Off the chart

Today I stopped into the new library in my area to peruse their range of--guess what--fertility books. A glossy, Usborne-esque volume caught my eye with its cheery color scheme and stiff pages. In the section about optimizing your chances for conception were the usual pieces of advice about limiting alcohol intake, exercising, eating right and taking boatloads of folic acid, etc. However, in a side-bar was this little gem: "Avoid charting your temperature and timing sex to your fertile days; the stress of doing so will reduce your chances of conception beyond any benefit the charting might offer. Just have sex two to three times a week."

WOW. That breezy bit of wisdom is so intriguing. Is it condescending? Are women really so "stressed" by paying attention to their bodies and cycles that it would be more to our advantage to just live in blissful ignorance? Isn't "taking charge of your fertility" supposed to be empowering, not distressing? What happened to our belief in the power of knowledge, especially self-knowledge?

On the other hand, it can be less enjoyable to have sex in response to the fertility chart, and watching my temperatures behave somewhat erratically does make me anxious about whether or not all my hormones are lining up properly. When I'm stressed, my cycle gets all out of whack, which has to make getting pregnant less likely. If I wasn't watching so carefully, maybe my stress level would be lower and all my body systems would function at a more optimal level?

Hhmmm....what to do?

(Ironic that I'm now stressing out about the advice meant to lower my stress.)

Wednesday, December 2, 2009

The Zen of Errands

Running errands is both irritating and soothing. There's something satisfying in checking those tasks off one's mental list, but there's also the mundaneness of it all and the sense that you should be doing something else--exercising? writing? reading?--with that lingering afternoon light. I was walking around Target tonight, after having grabbed some groceries and gotten the car washed, when I tried to figure out how in the world I would do those things with a baby in tow.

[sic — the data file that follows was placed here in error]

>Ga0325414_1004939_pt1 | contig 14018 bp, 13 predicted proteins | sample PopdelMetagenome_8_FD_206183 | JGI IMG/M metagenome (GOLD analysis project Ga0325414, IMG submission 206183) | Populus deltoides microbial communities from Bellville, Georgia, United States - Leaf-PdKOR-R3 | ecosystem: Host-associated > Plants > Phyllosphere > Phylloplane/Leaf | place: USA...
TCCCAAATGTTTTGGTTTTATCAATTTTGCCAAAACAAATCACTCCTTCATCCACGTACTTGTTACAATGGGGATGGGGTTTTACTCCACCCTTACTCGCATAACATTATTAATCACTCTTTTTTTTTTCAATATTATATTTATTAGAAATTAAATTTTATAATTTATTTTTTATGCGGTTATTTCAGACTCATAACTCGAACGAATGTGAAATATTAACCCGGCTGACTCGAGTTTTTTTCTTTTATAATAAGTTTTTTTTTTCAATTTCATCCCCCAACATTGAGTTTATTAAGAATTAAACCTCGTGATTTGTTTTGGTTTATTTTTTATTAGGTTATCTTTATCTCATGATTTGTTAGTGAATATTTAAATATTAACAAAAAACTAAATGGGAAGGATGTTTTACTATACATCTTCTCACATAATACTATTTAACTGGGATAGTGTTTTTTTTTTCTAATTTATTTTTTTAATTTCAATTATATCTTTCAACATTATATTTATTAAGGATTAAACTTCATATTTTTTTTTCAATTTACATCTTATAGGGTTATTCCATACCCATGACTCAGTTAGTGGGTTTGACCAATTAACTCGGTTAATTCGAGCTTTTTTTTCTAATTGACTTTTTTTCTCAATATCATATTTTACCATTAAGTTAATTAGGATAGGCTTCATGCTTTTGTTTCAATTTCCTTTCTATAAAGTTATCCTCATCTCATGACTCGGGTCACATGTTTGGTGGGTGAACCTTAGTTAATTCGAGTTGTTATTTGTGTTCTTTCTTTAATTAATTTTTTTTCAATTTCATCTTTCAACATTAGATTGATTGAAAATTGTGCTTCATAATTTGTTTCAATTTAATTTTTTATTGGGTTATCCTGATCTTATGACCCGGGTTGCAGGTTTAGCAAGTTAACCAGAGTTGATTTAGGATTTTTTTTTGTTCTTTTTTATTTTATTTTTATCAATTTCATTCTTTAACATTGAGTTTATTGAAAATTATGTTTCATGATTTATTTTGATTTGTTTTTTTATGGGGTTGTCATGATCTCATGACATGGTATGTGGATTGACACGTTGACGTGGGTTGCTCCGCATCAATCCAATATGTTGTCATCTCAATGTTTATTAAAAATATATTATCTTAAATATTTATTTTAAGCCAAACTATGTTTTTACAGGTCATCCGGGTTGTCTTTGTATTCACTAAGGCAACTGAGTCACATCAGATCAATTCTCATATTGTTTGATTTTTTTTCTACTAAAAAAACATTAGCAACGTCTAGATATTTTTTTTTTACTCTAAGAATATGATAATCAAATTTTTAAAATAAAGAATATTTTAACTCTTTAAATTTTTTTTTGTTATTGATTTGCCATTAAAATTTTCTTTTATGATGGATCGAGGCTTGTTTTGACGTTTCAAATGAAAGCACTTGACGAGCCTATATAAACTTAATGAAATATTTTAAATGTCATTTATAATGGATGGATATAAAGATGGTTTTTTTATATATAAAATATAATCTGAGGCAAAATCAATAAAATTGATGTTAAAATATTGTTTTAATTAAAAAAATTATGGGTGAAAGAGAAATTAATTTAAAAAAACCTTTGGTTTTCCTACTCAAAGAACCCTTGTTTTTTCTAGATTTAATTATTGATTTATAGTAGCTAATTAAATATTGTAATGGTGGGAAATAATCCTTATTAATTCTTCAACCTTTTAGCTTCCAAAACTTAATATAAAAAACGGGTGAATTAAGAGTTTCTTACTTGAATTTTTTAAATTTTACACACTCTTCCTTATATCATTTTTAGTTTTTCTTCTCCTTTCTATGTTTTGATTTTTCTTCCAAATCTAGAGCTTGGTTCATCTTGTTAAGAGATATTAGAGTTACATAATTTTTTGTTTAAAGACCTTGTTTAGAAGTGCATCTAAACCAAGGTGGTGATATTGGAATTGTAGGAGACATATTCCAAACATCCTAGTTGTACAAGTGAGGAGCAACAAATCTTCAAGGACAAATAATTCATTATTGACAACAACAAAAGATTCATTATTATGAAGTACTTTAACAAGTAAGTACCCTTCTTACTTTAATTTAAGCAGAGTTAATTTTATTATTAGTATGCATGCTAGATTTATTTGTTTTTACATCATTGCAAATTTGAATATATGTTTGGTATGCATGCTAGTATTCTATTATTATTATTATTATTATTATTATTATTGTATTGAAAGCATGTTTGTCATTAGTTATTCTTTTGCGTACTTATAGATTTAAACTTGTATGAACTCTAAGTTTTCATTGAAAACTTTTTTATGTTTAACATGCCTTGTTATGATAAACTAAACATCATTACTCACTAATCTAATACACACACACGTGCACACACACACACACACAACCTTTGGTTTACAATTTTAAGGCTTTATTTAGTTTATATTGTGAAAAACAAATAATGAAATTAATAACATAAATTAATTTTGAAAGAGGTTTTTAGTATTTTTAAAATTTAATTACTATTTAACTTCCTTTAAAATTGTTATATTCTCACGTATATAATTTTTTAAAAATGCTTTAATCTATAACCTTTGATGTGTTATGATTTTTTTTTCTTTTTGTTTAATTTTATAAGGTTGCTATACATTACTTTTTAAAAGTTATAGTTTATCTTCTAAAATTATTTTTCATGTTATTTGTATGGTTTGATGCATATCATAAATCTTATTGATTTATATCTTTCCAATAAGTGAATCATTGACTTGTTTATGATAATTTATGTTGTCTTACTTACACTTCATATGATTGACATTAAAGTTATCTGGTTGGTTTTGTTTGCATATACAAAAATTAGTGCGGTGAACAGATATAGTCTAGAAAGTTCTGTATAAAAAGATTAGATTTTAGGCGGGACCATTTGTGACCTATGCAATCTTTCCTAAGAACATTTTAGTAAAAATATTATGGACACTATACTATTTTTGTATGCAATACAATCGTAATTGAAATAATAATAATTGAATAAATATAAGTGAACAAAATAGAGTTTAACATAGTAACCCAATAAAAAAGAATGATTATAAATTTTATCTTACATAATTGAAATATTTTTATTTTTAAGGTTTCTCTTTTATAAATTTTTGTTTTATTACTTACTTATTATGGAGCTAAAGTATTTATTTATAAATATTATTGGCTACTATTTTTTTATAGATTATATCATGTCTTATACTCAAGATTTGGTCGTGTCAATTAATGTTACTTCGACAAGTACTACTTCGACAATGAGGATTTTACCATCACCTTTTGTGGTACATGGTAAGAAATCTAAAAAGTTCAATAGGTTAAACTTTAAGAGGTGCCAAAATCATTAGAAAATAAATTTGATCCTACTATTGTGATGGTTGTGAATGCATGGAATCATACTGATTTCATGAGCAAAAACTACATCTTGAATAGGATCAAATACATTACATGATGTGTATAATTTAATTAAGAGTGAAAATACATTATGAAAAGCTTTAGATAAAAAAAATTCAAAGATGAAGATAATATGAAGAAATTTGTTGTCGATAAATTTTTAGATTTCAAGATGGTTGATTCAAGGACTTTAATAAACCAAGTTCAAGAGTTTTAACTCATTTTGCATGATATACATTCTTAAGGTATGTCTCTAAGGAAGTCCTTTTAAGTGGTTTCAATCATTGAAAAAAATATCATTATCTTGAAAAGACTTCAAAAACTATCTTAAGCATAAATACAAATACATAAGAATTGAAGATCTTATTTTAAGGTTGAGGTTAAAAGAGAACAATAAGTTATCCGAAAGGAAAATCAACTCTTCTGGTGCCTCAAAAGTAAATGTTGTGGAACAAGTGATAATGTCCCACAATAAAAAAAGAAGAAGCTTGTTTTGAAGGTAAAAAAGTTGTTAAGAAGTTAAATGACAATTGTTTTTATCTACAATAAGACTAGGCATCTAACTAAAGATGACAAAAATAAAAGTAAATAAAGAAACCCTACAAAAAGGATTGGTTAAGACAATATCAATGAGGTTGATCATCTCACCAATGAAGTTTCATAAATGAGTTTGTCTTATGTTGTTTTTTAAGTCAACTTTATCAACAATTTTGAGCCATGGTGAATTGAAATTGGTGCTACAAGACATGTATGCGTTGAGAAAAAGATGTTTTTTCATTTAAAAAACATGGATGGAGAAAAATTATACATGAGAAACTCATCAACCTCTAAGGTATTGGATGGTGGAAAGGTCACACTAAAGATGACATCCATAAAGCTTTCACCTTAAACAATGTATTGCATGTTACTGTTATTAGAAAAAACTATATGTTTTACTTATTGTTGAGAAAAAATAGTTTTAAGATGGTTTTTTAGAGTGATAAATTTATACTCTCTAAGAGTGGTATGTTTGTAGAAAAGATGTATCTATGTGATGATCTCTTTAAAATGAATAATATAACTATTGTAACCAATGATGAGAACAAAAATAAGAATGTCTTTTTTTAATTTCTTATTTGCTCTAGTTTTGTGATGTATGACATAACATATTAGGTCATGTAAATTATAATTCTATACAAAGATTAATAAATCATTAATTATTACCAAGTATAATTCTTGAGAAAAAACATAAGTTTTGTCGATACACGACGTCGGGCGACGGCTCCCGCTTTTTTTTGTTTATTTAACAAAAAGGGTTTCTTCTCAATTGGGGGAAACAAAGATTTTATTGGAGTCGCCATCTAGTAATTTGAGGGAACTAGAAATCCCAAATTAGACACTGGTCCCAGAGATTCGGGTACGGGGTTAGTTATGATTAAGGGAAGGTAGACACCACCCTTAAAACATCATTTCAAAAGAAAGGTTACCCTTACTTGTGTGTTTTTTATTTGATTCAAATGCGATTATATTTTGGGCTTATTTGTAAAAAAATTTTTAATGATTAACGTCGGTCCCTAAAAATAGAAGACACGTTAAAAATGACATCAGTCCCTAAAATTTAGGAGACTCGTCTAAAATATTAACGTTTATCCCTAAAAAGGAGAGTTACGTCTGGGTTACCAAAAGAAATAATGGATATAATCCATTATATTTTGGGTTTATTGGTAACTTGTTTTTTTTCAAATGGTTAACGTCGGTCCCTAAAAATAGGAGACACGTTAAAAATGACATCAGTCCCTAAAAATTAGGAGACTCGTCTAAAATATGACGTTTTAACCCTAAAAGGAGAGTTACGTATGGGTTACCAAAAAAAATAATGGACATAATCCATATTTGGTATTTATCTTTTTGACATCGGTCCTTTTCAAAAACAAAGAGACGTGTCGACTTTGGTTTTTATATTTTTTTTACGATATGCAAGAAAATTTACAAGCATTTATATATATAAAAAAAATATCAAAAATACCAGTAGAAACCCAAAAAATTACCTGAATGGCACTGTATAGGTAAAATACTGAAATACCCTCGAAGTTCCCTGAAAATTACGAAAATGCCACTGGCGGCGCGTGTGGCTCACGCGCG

I might be crazy, but I don't think you can do two hours of errands at the end of the day with a baby. How does who's a parent get anything done? I've heard parents lament the total lack of personal time and space that comes with having a child, but I haven't really thought in a detailed way about how having a baby will radically alter the way I manage the practical, quotidian pressures of groceries, dinners, cats, cars, the mail, paying bills...Life.

It already seems that, "The hurrier I go the behinder I get." I'd better learn to appreciate how much time I really do have now, even if I always feel like I should be getting more accomplished. Or maybe, the whole concepts of accomplishment and what "needs" to get done just change when you have a child?

Tuesday, December 1, 2009

Round Five

So, I didn't have to stress about whether or not to use the Early Results Pregnancy Test because it became obvious to me that I was going to get my period last weekend, while camping. And I did. *sigh* Not the most fun part of my 30th birthday, I have to say.

When I made sad eyes at my husband about another cycle come and gone without a pregnancy, he repeats his fertility mantra: "We have to stay positive. That's the most important thing."

Is he right? Is it worth getting my hopes up every month? Wouldn't it maybe be better to be painfully pessimistic and wallow in how unlikely we are to get pregnant and then--wow!--someday end up pleasantly surprised? Three couples I know needed fertility help for their first kids and then got pregnant without trying about seven years down the line. Maybe if I just give up hope and condoms, someday I'll miraculously spawn a child! But alas, I suppose cynicism and negativity don't create the optimal baby-making environment, spiritually speaking.

I'm such a whiner--we've only been trying for four months and I'm already discouraged? Millions of women have had to keep their spirits up for years before they carry a child to term. I need to suck it up! Pep talk complete: tonight I'll toast to my husband's wisdom (yes, I'm drinking again and it's dreamy) and will "stay positive" for another spin of the lunar cycle.